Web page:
Hundreds of mourners join politicians and clergy for Fr Alec Reid funeral
Former president praised deceased as simple, humble priest who was also a radical
Sinn Féin President Gerry Adams (centre) and Northern Ireland Deputy First Minister Martin McGuinness (right) attend the funeral of Father Alec Reid in the Clonard Monastery in west Belfast today. Photograph: Cathal McNaughton/Reuters.
Friends and colleagues carry the coffin of Father Alec Reid after his funeral service at the Clonard Monastery in west Belfast today. Photograph: Cathal McNaughton/Reuters.
Hundreds of mourners from across Belfast have joined politicians and clergy of all denominations for the funeral of Fr Alec Reid, the quiet priest who was central to the early days of the peace process.
The congregation, which filled Clonard monastery in west Belfast, heard that Fr Alec, as he was known, “loved the people of Belfast”. Delivery the homily, Fr Michael Kelleher, provincial superior of the Redemptorists, added: “What he learned of peace-making he learned on the streets.”
The mourners were led by Fr Reid’s aunt Ita Kavanagh; his sister Margaret and his nephew James O’Meara; his other sister Maura, her husband Dan Lister and their sons; and Fr Reid’s many cousins.
Former SDLP leader John Hume was joined in the congregation by Sinn Féin president Gerry Adams. Also there were Foyle MP Mark Durkan and Assembly member Alex Attwood. Deputy First Minister Martin McGuinness attended along with West Belfast MP Paul Maskey and Assembly member Alex Maskey. Representing the DUP were Stormont finance minister Simon Hamilton and Assembly member Jimmy Spratt.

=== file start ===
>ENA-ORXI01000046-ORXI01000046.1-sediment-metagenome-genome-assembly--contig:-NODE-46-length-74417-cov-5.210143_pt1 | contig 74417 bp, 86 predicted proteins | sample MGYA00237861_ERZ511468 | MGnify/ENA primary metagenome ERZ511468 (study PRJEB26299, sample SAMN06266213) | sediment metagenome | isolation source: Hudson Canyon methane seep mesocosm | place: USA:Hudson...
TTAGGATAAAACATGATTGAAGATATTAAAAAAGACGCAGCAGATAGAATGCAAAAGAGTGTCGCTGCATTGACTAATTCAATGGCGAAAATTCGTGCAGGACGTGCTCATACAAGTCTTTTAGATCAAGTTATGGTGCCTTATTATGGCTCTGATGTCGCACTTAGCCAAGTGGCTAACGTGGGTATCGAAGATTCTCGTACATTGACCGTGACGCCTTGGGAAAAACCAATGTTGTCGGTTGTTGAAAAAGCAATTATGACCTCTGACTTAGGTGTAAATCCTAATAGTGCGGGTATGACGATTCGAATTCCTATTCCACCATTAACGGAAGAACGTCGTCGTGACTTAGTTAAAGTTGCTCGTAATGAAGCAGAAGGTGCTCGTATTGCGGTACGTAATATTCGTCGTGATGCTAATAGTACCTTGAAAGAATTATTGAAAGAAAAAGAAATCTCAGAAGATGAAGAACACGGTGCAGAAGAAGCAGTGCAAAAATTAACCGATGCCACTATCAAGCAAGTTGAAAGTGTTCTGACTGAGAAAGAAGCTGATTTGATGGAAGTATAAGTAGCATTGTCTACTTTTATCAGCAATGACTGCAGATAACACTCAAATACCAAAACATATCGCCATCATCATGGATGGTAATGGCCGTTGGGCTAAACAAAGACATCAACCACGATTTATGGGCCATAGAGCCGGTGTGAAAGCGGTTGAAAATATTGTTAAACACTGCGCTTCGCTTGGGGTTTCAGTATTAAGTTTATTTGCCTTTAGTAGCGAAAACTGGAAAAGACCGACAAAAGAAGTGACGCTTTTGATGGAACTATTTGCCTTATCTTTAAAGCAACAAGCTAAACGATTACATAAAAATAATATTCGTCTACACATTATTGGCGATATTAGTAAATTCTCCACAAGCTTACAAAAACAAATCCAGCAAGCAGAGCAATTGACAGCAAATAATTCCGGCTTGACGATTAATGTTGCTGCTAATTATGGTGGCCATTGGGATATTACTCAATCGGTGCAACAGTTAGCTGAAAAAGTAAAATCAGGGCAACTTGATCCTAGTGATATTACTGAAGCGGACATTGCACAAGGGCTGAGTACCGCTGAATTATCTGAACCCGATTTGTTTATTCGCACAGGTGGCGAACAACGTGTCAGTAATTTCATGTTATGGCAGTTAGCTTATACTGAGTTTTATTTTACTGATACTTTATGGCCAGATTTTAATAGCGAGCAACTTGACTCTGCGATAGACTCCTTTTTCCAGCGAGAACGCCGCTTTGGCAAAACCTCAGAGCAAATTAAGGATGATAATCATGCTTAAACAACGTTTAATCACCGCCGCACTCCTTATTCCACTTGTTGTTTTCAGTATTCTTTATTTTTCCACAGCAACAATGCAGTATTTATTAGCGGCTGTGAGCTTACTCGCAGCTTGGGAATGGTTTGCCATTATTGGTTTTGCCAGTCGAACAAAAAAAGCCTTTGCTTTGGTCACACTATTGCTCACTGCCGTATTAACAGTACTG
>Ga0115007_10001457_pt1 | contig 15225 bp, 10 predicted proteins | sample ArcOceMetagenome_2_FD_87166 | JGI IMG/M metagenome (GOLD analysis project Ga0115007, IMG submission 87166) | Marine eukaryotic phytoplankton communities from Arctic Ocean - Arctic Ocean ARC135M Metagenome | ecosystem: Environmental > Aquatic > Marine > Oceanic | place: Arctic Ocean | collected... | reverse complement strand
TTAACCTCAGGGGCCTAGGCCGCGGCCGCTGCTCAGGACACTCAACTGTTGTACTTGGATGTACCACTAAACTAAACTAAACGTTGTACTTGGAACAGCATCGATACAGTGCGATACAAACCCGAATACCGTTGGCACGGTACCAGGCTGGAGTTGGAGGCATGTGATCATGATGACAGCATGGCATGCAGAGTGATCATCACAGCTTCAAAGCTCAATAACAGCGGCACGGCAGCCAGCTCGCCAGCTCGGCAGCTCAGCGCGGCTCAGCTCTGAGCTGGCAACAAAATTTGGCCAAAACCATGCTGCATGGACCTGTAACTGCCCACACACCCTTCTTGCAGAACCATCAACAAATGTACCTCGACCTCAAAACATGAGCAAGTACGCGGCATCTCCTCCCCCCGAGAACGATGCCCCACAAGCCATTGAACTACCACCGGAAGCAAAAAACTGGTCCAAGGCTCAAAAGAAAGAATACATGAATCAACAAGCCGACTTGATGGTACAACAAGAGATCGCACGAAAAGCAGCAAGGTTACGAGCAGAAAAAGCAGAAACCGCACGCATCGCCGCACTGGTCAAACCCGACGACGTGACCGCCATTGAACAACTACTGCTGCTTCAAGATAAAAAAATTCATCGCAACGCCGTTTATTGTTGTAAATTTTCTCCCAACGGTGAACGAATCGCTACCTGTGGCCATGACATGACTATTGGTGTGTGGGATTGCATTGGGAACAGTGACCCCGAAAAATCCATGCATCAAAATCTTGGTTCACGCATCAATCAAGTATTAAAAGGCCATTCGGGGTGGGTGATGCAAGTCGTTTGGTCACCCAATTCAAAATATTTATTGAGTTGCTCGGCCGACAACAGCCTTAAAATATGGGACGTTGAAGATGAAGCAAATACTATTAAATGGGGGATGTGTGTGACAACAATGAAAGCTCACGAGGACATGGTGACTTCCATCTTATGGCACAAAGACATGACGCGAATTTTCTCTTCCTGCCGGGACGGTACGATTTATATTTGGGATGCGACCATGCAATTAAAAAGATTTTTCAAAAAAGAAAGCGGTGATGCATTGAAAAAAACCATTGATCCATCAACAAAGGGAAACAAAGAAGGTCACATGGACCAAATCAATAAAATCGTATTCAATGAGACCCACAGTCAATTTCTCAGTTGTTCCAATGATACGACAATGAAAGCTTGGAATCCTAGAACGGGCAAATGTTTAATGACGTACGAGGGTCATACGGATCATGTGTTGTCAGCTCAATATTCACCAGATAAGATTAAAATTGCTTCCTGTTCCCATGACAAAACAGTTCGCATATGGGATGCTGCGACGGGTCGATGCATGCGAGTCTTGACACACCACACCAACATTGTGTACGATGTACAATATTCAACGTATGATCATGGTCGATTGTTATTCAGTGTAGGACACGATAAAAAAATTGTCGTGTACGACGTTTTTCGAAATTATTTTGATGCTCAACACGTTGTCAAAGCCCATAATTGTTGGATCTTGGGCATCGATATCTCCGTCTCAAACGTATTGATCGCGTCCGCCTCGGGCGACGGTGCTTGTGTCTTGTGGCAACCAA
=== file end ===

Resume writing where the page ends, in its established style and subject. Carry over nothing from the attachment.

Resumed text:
Former president Mary McAleese and her husband Senator Martin McAleese attended, as did Barbara Jones, the joint secretary of the British-Irish Intergovernmental Secretariat.
Dozens of clergy from the main denominations attended. They included Cardinal Seán Brady and Bishop of Down and Connor Noel Treanor; the Rev Norman Hamilton representing the Presbyterian Moderator Robert Craig; former moderator Dr Ken Newell; Bishop Robert Abernethy representing the Church of Ireland primate Dr Richard Clarke; and the Rev Heather Morris, president of the Methodist church.
The Rev Harold Good, the former Methodist president who worked closely with Fr Reid on paramilitary decommissioning in 2005, read the second lesson.
In his homily, Fr Kelleher spoke of the deceased’s seven principles. He said these were a firm belief that “everything is possible” if one has faith in the Holy Spirit, commitment to the dignity of each human being, acceptance of dialogue as the basis of peace-making, the need to involve men and women equally, belief in the rights of a community to culture and identity, the rights of Christians to practise and the belief in a “new structural vision of the church”.
Mrs McAleese, addressing the congregation after Communion, said Fr Reid was never “a liturgy and lace” priest. She described him as a brave radical who sought to build peace in a toxic atmosphere which local people had not created, but had recreated.
“He believed we are better than we had become,” she said.
Bishop Treanor said Fr Reid was a “threshold-crosser” and a “pusher of new paradigms”. He called on those presently involved in violence to think again and to call off their “futile campaign”.
Fr Reid’s remains were then taken from the monastery where he had served for 40 years for burial in the Redemptorist plot at nearby Milltown Cemetery in accordance with his wishes.